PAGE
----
@spetulla This would have nothing to do with funding, actually. It’s just applying the same fundamentals of the Bitcoin protocol to news.
Digging through notebooks or scanning old articles isn’t the best way to find archival information. Structure your beat using the key subject matter as your foundation to track people, places, organizations, incidents, schools and more.
“Why develop in the newsroom?” asks Dan Sinker. In short, I’d say because you have near limitless opportunities to solve interesting problems. For example:
How can we find better ways to tell stories?
How do we uncover new information and find meaning in it?
How do we properly inform people about their communities?
How do we foster and contribute to important conversations?
How do we hold public officials and powerful figures to account?
How do we increase understanding of complex issues?
In The Washington Post‘s newsroom, where I work, developers are a highly valued bunch. There are far more ideas and a far greater desire to collaborate with developers than we have time or resources for — and we probably have more coders than many newsrooms.
Developing in a newsroom is not about “IT” or support — it’s about building things. Things that our audience and others across the newsroom use. We have folks who do a mix of the following:
develop news applications
create platforms and services
These individuals work in different areas — from graphics to digital design to the embedded developer team. Personally, I coordinate data and technology projects for a specific desk — local — and occasionally use code. I previously did a six-month stint on the embed team after starting at the Post as a producer.
“Six-month stint?” What does that mean? It means my newsroom gave me half a year to improve my self-taught code skills and build projects alongside full-time developers. How awesome is that? I’m forever grateful for this opportunity to level-up my coding abilities, build strong relationship on that team and better manage projects because of those two things.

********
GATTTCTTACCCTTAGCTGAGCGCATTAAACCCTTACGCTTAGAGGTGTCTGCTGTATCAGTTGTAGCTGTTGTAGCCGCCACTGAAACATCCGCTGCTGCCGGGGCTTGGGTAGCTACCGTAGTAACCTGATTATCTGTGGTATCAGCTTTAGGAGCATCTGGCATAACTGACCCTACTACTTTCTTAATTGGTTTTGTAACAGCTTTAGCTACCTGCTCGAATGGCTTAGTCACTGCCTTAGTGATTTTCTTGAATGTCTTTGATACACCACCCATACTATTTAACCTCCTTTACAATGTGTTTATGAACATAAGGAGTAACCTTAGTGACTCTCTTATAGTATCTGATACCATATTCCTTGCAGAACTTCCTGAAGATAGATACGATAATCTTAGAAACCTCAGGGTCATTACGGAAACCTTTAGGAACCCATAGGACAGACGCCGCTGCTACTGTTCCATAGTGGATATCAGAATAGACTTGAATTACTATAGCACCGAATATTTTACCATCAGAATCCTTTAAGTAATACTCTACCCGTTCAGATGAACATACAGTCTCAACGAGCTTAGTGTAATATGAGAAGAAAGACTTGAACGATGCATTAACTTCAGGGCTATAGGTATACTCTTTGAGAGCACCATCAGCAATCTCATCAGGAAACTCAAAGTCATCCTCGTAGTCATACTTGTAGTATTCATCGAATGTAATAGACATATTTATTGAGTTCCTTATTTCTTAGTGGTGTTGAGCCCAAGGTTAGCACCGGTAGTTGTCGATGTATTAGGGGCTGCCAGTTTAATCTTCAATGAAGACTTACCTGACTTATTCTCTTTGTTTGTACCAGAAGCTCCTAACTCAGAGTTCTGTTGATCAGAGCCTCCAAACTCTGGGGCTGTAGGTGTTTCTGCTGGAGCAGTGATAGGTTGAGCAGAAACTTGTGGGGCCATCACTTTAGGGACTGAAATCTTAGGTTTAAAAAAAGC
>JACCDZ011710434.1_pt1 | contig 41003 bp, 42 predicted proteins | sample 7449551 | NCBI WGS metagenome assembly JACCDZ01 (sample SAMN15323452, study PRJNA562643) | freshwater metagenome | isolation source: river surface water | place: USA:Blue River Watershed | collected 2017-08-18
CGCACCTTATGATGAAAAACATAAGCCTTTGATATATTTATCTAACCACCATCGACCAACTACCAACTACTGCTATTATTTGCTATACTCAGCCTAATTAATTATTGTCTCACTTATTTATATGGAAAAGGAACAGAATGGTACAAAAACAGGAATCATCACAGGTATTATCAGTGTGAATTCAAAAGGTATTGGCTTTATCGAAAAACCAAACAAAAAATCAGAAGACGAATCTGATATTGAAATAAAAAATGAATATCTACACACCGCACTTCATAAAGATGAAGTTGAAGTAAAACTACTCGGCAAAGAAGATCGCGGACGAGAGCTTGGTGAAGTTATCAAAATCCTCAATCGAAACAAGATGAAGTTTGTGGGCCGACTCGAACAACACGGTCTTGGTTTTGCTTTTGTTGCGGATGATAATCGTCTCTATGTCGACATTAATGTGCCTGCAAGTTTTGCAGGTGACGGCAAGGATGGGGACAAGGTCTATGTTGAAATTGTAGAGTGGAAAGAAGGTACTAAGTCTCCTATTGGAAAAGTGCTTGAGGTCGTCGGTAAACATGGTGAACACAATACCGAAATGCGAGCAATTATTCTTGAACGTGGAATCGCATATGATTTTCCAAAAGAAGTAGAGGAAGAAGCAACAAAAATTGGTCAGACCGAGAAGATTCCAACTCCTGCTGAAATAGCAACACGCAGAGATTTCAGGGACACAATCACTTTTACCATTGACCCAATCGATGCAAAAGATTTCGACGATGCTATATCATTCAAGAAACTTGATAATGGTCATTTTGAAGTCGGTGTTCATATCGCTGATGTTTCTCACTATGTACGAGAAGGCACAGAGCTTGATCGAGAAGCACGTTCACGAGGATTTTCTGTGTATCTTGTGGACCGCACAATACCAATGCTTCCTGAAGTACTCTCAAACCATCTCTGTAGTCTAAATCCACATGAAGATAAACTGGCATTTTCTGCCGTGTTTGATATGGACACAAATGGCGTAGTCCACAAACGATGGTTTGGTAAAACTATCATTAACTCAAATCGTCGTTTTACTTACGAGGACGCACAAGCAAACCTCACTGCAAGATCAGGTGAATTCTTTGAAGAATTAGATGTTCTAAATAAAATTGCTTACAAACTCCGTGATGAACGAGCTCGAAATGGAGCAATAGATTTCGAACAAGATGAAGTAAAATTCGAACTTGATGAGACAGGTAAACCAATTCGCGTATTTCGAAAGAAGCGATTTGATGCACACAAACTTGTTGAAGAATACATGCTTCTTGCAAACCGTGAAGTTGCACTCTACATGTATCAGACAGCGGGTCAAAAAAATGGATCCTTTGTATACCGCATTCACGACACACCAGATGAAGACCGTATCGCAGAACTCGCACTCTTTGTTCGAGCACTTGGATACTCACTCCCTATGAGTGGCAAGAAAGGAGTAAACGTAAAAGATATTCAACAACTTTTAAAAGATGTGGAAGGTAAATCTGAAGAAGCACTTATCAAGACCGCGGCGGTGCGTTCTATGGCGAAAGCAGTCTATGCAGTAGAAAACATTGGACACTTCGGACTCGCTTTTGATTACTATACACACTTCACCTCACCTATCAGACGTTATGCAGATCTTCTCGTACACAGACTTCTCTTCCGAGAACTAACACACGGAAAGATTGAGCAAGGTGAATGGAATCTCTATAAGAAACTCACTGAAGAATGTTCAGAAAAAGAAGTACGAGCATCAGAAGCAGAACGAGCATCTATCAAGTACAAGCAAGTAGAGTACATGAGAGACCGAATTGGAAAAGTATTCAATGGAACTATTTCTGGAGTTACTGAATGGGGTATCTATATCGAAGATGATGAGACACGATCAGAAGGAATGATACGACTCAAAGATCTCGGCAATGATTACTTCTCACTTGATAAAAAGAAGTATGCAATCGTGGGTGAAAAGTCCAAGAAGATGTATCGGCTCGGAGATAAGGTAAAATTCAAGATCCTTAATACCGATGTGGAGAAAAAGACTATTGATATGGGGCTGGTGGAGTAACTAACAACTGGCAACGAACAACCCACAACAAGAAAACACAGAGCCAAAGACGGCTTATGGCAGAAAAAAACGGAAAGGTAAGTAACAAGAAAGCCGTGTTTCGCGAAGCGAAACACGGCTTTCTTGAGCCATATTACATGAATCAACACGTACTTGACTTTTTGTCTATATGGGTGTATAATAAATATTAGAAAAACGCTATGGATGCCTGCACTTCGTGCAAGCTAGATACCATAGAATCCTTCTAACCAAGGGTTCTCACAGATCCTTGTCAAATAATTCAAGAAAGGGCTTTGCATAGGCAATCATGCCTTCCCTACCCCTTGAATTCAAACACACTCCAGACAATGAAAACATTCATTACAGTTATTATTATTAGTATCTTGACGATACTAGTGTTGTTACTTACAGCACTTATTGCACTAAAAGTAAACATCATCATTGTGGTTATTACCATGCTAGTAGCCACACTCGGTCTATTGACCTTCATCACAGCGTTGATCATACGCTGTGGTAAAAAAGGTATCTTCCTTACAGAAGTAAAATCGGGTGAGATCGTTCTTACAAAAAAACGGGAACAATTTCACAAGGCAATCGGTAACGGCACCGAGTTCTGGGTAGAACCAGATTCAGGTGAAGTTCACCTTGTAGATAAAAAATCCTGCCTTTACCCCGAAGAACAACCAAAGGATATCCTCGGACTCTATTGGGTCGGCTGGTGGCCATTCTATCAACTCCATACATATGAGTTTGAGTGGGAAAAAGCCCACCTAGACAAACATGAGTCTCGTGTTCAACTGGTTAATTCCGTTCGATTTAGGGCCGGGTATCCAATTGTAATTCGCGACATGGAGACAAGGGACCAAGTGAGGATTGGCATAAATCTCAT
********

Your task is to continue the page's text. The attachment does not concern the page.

Another example of the value our organization places on fostering and recruiting developers is evident in this excerpt from Miranda Mulligan’s response to the “Why develop in the newsroom?” question:
Earlier this year, the Washington Post and Medill School announced a partnership to offer programmers scholarships to study journalism at the school. The hope is that those programmers will eventually bring their technical skills to news organizations around the country. The Washington Post will assist the Knight Foundation — which helped originally fund the program — in paying for the education of three scholars over a three-year period. After graduating, the scholars will work a paid internship with the Post’s tech team. If you have questions about the scholarship program, please contact Rich Gordon at firstname.lastname@example.org.
Opportunities abound. Whether they’re hard journalistic problems or even hard computer science problems, you’ll have the opportunity to tackle a wide range of projects. Bring other domain knowledge or expertise — science, business, sports, politics, whatever. I’m ridiculously excited just thinking of all the possibilities.